Typical Houses in the Land of Will Smith.

The plane is over Newfoundland, now, which I notice that even in early June is fully covered in snow. After that it’s the forests of Maine, then clouds over what should be Boston and New York.

We loop right and go over Atlantic city.

Descending over barbarian-controlled New Jersey, I notice that every town has several baseball diamonds, a ton of suburban cul-de-sacs, and the kind of huge parking lots that really haven’t made it to Spain yet.

That good old American landscape, familiar yet strangely foreign after all these years away.

The plane touches down, and I grab my suitcase and head towards Passport Control.

Adventure awaits!

Yours,

Daniel AKA Mr Chorizo.

P.S. It takes a lot to really understand a culture, or a city, or anything else – and most travel writing is just wildly superficial. In fact, most travel is wildly superficial. You go some place with centuries of history, and you come away with a vague impression and a few memories of meals or museums or people you chatted with. You add the photos to Instagram, and then you tick it off the list and go somewhere else. Romantic Consumerism at its finest. Oh well.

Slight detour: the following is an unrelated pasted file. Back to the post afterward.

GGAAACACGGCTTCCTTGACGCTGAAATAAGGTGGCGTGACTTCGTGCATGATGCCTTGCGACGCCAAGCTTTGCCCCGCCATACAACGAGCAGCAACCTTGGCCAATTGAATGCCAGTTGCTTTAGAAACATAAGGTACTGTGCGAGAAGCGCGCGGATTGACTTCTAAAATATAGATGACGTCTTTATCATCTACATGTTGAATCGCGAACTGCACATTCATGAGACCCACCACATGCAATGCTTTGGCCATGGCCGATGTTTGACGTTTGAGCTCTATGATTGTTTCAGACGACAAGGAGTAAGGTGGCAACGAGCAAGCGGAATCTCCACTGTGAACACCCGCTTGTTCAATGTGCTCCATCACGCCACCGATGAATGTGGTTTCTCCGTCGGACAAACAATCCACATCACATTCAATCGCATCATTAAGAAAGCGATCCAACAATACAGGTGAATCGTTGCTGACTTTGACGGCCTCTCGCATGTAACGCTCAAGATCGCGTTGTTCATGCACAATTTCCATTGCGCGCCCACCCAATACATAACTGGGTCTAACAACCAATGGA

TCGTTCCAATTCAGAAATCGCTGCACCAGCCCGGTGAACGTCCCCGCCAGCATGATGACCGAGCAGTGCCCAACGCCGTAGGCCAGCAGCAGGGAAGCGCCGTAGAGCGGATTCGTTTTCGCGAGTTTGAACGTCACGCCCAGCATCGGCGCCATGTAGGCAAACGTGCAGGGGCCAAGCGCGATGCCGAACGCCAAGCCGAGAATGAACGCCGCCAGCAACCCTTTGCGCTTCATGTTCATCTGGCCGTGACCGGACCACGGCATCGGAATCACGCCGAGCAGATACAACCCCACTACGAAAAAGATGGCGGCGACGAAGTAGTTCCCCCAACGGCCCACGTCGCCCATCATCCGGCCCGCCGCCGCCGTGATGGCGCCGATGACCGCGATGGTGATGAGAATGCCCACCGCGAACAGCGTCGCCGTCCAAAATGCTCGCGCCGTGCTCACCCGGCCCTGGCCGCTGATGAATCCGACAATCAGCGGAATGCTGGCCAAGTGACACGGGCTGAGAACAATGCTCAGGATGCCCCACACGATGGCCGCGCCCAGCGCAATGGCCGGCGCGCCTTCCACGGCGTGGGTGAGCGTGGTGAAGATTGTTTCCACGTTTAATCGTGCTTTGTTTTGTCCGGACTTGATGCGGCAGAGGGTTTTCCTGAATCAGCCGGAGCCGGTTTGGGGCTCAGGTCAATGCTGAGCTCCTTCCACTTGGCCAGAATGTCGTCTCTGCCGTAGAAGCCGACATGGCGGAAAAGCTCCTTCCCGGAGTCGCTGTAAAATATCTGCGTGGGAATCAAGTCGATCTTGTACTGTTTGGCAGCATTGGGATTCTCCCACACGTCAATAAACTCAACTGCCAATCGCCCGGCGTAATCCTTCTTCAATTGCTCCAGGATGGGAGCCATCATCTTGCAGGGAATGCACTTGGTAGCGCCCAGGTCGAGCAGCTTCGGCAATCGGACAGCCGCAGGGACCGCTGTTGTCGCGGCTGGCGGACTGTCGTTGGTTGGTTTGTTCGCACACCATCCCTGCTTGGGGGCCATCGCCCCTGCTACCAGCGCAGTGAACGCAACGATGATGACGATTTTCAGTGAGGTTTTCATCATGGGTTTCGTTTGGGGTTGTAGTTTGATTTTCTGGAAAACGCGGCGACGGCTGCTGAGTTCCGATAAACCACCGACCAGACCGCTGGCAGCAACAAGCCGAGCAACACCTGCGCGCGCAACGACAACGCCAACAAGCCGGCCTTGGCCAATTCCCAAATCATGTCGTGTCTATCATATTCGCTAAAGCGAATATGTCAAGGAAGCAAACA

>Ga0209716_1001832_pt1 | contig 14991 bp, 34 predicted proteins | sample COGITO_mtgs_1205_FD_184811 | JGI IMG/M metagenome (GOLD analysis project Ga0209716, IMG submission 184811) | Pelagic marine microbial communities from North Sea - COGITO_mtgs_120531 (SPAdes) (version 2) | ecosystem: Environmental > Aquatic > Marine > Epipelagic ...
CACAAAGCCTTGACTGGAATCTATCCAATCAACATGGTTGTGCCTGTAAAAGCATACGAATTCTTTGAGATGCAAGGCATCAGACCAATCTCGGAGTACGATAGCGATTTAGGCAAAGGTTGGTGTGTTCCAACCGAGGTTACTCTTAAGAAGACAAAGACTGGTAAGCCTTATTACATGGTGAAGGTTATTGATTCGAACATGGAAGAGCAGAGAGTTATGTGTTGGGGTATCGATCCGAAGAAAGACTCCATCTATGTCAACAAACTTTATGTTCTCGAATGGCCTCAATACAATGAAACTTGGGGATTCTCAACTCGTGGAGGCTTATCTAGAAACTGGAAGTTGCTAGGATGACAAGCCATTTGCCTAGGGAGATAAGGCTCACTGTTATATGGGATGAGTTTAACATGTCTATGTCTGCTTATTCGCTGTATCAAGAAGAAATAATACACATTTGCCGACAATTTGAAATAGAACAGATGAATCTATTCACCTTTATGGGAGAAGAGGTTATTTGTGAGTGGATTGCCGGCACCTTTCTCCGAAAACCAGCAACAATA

P.P.S. Should I refer to myself as “Mr Hot-dog” for the duration of my trip to the US? You decide! Leave me a comment, right here…

Daniel
 

How did I end up in Madrid? Why am I still here 12 years later? Excellent questions. With no good answer... Anyway, at some point I became a blogger, bestselling author and contributor to Lonely Planet. So there's that. Drop me a line, I'm happy to hear from you.